The credibility of self-regulation: evidence from the accounting profession's peer review program

Gilles Hilary, Clive Lennox

Research output: Contribution to journalArticlepeer-review

85 Citations (Scopus)

Abstract

Following the Sarbanes–Oxley Act, self-regulated peer reviews at accounting firms were replaced by independent inspections conducted by the Public Company Accounting and Oversight Board. Critics of self-regulation had argued that the peer review program lacked credibility. This paper tests whether the opinions issued by the peer reviewers provided credible information to clients about audit firm quality. We find audit firms gained clients after receiving clean opinions from their reviewers and lost clients after receiving modified or adverse opinions. This suggests peer review opinions provided credible information about quality differences between audit firms.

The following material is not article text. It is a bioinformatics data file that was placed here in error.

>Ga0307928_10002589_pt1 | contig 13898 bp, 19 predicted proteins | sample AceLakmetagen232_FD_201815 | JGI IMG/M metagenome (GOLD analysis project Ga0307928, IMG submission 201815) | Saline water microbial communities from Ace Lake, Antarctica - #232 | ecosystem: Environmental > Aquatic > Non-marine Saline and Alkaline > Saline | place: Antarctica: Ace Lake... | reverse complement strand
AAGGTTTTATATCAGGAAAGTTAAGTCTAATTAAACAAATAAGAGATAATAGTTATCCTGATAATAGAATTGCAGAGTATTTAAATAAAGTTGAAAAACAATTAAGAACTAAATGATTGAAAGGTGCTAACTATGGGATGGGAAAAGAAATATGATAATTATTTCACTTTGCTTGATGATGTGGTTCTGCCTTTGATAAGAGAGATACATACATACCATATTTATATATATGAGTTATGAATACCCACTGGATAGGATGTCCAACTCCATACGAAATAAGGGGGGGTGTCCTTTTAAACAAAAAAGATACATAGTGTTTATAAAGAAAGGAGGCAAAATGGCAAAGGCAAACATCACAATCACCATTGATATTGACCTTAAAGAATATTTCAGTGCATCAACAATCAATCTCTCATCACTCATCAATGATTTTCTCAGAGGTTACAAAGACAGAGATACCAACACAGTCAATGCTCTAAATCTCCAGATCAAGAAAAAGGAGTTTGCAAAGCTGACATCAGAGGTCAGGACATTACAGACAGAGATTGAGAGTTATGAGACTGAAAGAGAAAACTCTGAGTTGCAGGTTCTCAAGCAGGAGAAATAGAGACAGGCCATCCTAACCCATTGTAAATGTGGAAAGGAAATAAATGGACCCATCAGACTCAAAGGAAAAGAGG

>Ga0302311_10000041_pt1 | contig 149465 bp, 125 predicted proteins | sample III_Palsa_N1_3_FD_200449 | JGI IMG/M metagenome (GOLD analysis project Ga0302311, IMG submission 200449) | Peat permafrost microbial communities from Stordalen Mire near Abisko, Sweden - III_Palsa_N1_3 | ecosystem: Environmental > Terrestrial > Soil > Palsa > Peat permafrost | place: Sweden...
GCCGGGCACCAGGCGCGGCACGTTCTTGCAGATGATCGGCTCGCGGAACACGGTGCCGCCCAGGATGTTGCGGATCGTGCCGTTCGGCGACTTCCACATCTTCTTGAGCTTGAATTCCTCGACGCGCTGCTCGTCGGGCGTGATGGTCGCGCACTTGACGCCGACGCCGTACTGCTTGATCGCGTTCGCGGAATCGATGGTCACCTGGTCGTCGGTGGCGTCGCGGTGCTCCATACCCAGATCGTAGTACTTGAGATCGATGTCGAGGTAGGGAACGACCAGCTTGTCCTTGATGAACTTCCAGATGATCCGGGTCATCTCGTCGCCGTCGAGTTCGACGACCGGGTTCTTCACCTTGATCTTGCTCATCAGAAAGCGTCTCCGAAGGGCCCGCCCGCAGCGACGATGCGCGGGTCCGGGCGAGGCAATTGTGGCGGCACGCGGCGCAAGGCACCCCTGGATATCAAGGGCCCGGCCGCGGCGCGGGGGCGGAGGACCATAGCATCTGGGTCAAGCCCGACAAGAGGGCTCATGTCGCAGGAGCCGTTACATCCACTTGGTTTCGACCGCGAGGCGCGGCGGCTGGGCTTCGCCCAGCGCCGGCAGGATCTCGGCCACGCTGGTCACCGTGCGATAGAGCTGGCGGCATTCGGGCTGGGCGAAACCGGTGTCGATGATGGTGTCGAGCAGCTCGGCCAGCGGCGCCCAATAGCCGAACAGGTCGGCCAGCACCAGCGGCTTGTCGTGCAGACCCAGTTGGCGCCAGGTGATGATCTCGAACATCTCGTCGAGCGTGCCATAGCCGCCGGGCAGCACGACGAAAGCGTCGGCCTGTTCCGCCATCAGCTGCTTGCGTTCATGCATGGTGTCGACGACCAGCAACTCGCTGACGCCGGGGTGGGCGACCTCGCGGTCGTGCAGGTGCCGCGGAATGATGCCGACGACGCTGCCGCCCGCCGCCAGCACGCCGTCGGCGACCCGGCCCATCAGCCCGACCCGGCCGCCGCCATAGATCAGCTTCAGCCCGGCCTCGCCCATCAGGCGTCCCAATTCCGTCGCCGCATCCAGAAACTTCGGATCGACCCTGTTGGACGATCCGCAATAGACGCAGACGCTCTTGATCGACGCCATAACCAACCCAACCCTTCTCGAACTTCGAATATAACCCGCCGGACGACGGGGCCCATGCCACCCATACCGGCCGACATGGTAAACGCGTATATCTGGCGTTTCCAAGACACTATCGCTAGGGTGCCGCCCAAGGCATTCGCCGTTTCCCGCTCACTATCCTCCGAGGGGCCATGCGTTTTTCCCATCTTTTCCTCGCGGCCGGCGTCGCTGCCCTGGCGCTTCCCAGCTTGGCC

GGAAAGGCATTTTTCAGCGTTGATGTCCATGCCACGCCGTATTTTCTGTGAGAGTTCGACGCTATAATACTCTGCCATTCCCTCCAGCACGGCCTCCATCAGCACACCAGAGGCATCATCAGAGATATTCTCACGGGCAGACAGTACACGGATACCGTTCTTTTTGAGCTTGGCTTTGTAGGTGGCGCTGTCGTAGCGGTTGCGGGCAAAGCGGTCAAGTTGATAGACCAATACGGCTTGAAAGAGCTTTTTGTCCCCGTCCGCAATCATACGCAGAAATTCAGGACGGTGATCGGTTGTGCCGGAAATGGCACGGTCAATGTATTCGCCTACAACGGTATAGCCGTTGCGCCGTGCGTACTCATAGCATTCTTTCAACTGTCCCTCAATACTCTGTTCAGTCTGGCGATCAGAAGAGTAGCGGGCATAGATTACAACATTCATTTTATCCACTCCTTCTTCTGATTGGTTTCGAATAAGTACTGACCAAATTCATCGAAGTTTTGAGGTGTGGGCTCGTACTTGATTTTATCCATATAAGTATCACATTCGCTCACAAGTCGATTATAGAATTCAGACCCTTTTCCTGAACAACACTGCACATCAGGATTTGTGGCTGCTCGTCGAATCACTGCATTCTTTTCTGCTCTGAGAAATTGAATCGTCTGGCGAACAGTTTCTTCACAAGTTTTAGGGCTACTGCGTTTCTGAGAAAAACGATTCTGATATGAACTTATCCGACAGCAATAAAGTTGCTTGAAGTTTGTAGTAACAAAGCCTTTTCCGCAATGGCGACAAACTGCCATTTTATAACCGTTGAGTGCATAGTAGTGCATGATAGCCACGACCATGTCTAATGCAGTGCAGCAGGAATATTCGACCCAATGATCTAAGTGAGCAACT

Original languageEnglish
Pages (from-to)211-229
JournalJournal of Accounting and Economics
Volume40
Issue number1-3
DOIs
Publication statusPublished - 1 Dec 2005

Fingerprint Dive into the research topics of 'The credibility of self-regulation: evidence from the accounting profession's peer review program'. Together they form a unique fingerprint.

Cite this